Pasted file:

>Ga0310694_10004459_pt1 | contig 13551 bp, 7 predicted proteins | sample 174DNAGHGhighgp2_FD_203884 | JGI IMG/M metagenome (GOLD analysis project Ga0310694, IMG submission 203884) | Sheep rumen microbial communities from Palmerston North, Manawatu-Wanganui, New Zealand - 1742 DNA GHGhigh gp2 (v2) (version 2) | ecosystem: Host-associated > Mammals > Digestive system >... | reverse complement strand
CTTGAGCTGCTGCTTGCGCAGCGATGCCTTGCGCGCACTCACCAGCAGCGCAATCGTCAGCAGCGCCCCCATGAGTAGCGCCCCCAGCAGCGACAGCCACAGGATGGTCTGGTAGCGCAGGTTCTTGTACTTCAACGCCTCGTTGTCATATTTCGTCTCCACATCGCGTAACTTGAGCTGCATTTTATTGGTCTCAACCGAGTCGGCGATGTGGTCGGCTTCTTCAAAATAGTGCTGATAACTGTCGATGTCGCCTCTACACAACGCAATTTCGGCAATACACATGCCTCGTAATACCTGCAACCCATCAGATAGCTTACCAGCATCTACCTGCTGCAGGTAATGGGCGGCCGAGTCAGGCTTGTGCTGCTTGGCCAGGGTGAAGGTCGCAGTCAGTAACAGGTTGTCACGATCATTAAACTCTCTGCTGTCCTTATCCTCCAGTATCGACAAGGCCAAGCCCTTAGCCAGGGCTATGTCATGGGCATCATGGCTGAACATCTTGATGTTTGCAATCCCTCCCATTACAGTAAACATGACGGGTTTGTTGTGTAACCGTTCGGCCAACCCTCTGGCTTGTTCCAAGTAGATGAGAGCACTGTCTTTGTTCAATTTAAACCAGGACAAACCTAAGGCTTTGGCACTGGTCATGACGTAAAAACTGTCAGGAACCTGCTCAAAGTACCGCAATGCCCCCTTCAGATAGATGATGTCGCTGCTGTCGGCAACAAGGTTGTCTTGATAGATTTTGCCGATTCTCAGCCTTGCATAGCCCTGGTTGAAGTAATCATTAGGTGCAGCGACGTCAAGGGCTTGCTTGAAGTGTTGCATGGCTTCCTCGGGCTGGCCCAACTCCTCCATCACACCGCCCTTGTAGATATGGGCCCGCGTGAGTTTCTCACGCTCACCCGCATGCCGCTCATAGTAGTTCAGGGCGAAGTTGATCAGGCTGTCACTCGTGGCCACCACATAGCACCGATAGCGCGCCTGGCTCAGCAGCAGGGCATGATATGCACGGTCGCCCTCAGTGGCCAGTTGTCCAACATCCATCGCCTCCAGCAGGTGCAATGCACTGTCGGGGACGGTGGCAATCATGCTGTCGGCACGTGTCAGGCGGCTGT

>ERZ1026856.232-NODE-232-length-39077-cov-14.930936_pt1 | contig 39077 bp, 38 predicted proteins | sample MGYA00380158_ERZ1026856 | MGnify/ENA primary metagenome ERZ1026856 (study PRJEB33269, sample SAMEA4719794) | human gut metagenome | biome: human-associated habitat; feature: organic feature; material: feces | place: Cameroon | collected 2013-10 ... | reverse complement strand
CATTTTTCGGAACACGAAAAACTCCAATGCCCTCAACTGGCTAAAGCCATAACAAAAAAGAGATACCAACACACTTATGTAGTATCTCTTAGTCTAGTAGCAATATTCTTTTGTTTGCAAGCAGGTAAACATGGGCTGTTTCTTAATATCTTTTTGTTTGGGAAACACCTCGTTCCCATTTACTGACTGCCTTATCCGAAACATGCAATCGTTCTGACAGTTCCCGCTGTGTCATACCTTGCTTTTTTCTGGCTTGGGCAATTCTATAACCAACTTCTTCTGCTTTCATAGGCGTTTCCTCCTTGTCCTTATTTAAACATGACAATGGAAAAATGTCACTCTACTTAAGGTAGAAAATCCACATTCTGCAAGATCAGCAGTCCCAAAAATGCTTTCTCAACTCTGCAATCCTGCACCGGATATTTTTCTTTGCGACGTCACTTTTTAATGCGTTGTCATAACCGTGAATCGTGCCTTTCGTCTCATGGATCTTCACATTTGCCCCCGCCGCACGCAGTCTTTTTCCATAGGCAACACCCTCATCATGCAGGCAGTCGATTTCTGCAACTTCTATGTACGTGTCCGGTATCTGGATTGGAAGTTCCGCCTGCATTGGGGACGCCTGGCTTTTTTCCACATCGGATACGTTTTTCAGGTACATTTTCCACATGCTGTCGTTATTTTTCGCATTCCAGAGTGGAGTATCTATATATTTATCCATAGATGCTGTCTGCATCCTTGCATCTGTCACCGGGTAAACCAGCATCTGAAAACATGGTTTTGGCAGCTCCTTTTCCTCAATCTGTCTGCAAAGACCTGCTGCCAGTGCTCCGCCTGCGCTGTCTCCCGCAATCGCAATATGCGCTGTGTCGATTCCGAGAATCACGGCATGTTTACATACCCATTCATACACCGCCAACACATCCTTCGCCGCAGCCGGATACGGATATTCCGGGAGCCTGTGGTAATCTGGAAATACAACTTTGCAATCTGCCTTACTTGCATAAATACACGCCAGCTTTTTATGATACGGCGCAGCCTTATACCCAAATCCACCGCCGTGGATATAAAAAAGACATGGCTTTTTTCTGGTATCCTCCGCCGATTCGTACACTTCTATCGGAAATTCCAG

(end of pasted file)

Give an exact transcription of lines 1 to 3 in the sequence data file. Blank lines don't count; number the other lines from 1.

>Ga0310694_10004459_pt1 | contig 13551 bp, 7 predicted proteins | sample 174DNAGHGhighgp2_FD_203884 | JGI IMG/M metagenome (GOLD analysis project Ga0310694, IMG submission 203884) | Sheep rumen microbial communities from Palmerston North, Manawatu-Wanganui, New Zealand - 1742 DNA GHGhigh gp2 (v2) (version 2) | ecosystem: Host-associated > Mammals > Digestive system >... | reverse complement strand
CTTGAGCTGCTGCTTGCGCAGCGATGCCTTGCGCGCACTCACCAGCAGCGCAATCGTCAGCAGCGCCCCCATGAGTAGCGCCCCCAGCAGCGACAGCCACAGGATGGTCTGGTAGCGCAGGTTCTTGTACTTCAACGCCTCGTTGTCATATTTCGTCTCCACATCGCGTAACTTGAGCTGCATTTTATTGGTCTCAACCGAGTCGGCGATGTGGTCGGCTTCTTCAAAATAGTGCTGATAACTGTCGATGTCGCCTCTACACAACGCAATTTCGGCAATACACATGCCTCGTAATACCTGCAACCCATCAGATAGCTTACCAGCATCTACCTGCTGCAGGTAATGGGCGGCCGAGTCAGGCTTGTGCTGCTTGGCCAGGGTGAAGGTCGCAGTCAGTAACAGGTTGTCACGATCATTAAACTCTCTGCTGTCCTTATCCTCCAGTATCGACAAGGCCAAGCCCTTAGCCAGGGCTATGTCATGGGCATCATGGCTGAACATCTTGATGTTTGCAATCCCTCCCATTACAGTAAACATGACGGGTTTGTTGTGTAACCGTTCGGCCAACCCTCTGGCTTGTTCCAAGTAGATGAGAGCACTGTCTTTGTTCAATTTAAACCAGGACAAACCTAAGGCTTTGGCACTGGTCATGACGTAAAAACTGTCAGGAACCTGCTCAAAGTACCGCAATGCCCCCTTCAGATAGATGATGTCGCTGCTGTCGGCAACAAGGTTGTCTTGATAGATTTTGCCGATTCTCAGCCTTGCATAGCCCTGGTTGAAGTAATCATTAGGTGCAGCGACGTCAAGGGCTTGCTTGAAGTGTTGCATGGCTTCCTCGGGCTGGCCCAACTCCTCCATCACACCGCCCTTGTAGATATGGGCCCGCGTGAGTTTCTCACGCTCACCCGCATGCCGCTCATAGTAGTTCAGGGCGAAGTTGATCAGGCTGTCACTCGTGGCCACCACATAGCACCGATAGCGCGCCTGGCTCAGCAGCAGGGCATGATATGCACGGTCGCCCTCAGTGGCCAGTTGTCCAACATCCATCGCCTCCAGCAGGTGCAATGCACTGTCGGGGACGGTGGCAATCATGCTGTCGGCACGTGTCAGGCGGCTGT

>ERZ1026856.232-NODE-232-length-39077-cov-14.930936_pt1 | contig 39077 bp, 38 predicted proteins | sample MGYA00380158_ERZ1026856 | MGnify/ENA primary metagenome ERZ1026856 (study PRJEB33269, sample SAMEA4719794) | human gut metagenome | biome: human-associated habitat; feature: organic feature; material: feces | place: Cameroon | collected 2013-10 ... | reverse complement strand